Hell’s Froze Over by Steve Bloskis

Hell’s Froze Over by Steve Bloskis

Hell’s Froze Over by Steve Bloskis

Thinking back to a third run on a brisk 20-degree paddle in Forbes forest asking the question “why isn’t this working?” Unable to feel your hands, having to put the rock hard frozen gear back into the slushy cold drink just to get it pliable and fitted back on. That very cold past made it feel not so bad to be out swimming a week later in 35 degrees and snow! Why Swimming? Read on.

 

As the temp dropped we did Roaring a rare gem and now on Fikes a better gem. Two of us knew about the tree you had to limbo under if you didn’t run the drop right. The drop starts with a boof, so to miss a hole and catch an eddie, which can feel like your sitting on a pod of water up in the tree line. Paddle out and drop off an eight-foot slide.

 

Added this tree pushes the envelope of a class 4 rapid into a mind game of sorts. The rapid is hard/fun enough without a tree in it. Oddly before the tree became present we never missed this boof and looked forward to this section. After the tree just the opposite missing the moves, off line and confused, why when adding a tree does the mind/body have trouble thus changes the approach or was it just the higher water levels that day??

 

On this given run all of us ended up in the hole loaded with water and pushed toward the tree. Keith P. aims up clearing the more forgiving side to limbo the tree, shoots the drop and is gone. John Doe aka T-bone gets pushed to the lowest side of the tree stops on it with his head. Then with a very very low braces he almost flips passing under the tree. This side he didn’t choose has just a little bit of room for more than a boat to go under. Passing under, at this point he needs to roll himself up right and turn his boat 45 degrees to drop the eight footer. Here the boat stops dead in its wake, his bow and stern pin and almost all of the back of the boat subs under with water. A hard bottom brace keeps his head out of the water. This is where time froze as a light mist of snow began to fall.

 

Have you ever noticed times when not taking heed reaching out to help puts you into the same danger. Flipping under that tree trying to help, putting two paddlers in that dangerous same spot was not an option.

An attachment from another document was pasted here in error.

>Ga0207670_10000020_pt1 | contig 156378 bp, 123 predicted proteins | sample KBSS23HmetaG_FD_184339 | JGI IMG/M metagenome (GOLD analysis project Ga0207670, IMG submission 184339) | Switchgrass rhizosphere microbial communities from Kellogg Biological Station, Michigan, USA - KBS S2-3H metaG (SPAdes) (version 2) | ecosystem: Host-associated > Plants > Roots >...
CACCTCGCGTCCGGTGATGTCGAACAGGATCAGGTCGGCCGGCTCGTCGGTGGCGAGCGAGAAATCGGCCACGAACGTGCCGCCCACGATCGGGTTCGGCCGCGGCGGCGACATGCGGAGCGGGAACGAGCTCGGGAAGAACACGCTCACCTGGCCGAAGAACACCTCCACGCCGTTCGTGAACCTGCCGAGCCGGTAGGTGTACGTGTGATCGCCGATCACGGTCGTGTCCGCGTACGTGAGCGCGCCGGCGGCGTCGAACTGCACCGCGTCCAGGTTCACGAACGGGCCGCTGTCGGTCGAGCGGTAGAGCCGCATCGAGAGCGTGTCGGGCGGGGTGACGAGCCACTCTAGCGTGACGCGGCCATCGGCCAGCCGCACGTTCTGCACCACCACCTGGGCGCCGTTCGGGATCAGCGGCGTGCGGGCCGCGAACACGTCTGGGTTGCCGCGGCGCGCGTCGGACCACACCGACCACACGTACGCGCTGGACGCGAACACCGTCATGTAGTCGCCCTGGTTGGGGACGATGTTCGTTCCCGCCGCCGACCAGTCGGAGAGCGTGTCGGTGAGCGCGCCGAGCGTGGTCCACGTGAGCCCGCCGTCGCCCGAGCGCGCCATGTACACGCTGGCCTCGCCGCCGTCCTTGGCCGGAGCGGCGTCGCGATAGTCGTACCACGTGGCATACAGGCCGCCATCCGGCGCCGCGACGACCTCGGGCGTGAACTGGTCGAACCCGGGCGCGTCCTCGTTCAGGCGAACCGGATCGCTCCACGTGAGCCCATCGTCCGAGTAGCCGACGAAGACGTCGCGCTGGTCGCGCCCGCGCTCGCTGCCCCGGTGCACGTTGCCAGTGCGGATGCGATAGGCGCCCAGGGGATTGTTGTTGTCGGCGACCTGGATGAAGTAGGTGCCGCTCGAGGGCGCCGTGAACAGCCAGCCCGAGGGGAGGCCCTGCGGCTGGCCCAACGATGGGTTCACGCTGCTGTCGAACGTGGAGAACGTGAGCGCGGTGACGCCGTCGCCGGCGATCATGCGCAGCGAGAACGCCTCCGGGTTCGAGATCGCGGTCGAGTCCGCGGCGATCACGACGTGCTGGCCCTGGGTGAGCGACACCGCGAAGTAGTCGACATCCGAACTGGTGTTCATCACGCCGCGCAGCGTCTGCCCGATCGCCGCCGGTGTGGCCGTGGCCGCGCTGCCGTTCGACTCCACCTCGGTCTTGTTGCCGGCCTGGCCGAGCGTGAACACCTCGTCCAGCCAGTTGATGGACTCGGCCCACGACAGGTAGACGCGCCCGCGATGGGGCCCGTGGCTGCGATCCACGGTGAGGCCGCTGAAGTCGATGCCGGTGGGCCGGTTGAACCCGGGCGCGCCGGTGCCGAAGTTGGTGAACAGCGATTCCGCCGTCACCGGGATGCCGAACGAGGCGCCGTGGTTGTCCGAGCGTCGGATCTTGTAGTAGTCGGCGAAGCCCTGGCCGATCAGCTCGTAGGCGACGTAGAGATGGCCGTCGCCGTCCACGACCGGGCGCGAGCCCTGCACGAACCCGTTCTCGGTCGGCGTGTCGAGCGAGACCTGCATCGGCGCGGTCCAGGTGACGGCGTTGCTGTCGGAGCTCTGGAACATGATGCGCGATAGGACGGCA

Paddling up stream Ferry high through the hole and skating around the outside to miss the tree altogether catching a squirrelly micro eddie and holding it long enough to looking backwards eight foot over my shoulder to see if there is an optional line no ones taken before?!? Looks clean running out of time so shooting the drop and in my peripheral vision see Keith is running up the shoreline stick and movin around Rodi with a throw rope.

 

Rope in the air and misses, I getting out, scrambling a small rock and boat in the middle of the drop below T-bone who seems like for minutes has been hung hard on a bottom brace above this way to ugly to run upside down drop.

 

I had to tip toe reaching high for his bow loop yelling up to him “you ready on the count of three” his head just out of the water, he shouts “yeah” ONE TWO THREE As I pull with all my might he clears the rock and runs the drop. With the boat free a force of gushing water pushes me backwards falling over and knocking the boat off the rock. I’m launched confused swan diving head first into the cold soup.

 

Emerging out of the dark black, gasping for air, again Keith’s throw bag wisps high spiraling mixing together with the soft snow, perfectly so sweet right into my hand. Everything at that moment in time seemed in almost slow to a stop. There was no cold, no raging sound of whitewater, only a sense of floating in a larger matrix of soft misted falling snow entwined within a curtain of pine green contrast. Like Hell froze over, everything but those three things came to a halt and

 

“It” was all-Omniscient.

 

Why are there moments in life that you will never forget? Once back on shore the icy cold, wet and rushing sound of water with a rage storming ones senses back into a hurting focus so to paddling out. No longer riders of the pale horse, chasing the hells of an ever descending well. We returning to civil as we sat warm by a crackling log fire, enjoying supper and beer that T-bone bought.

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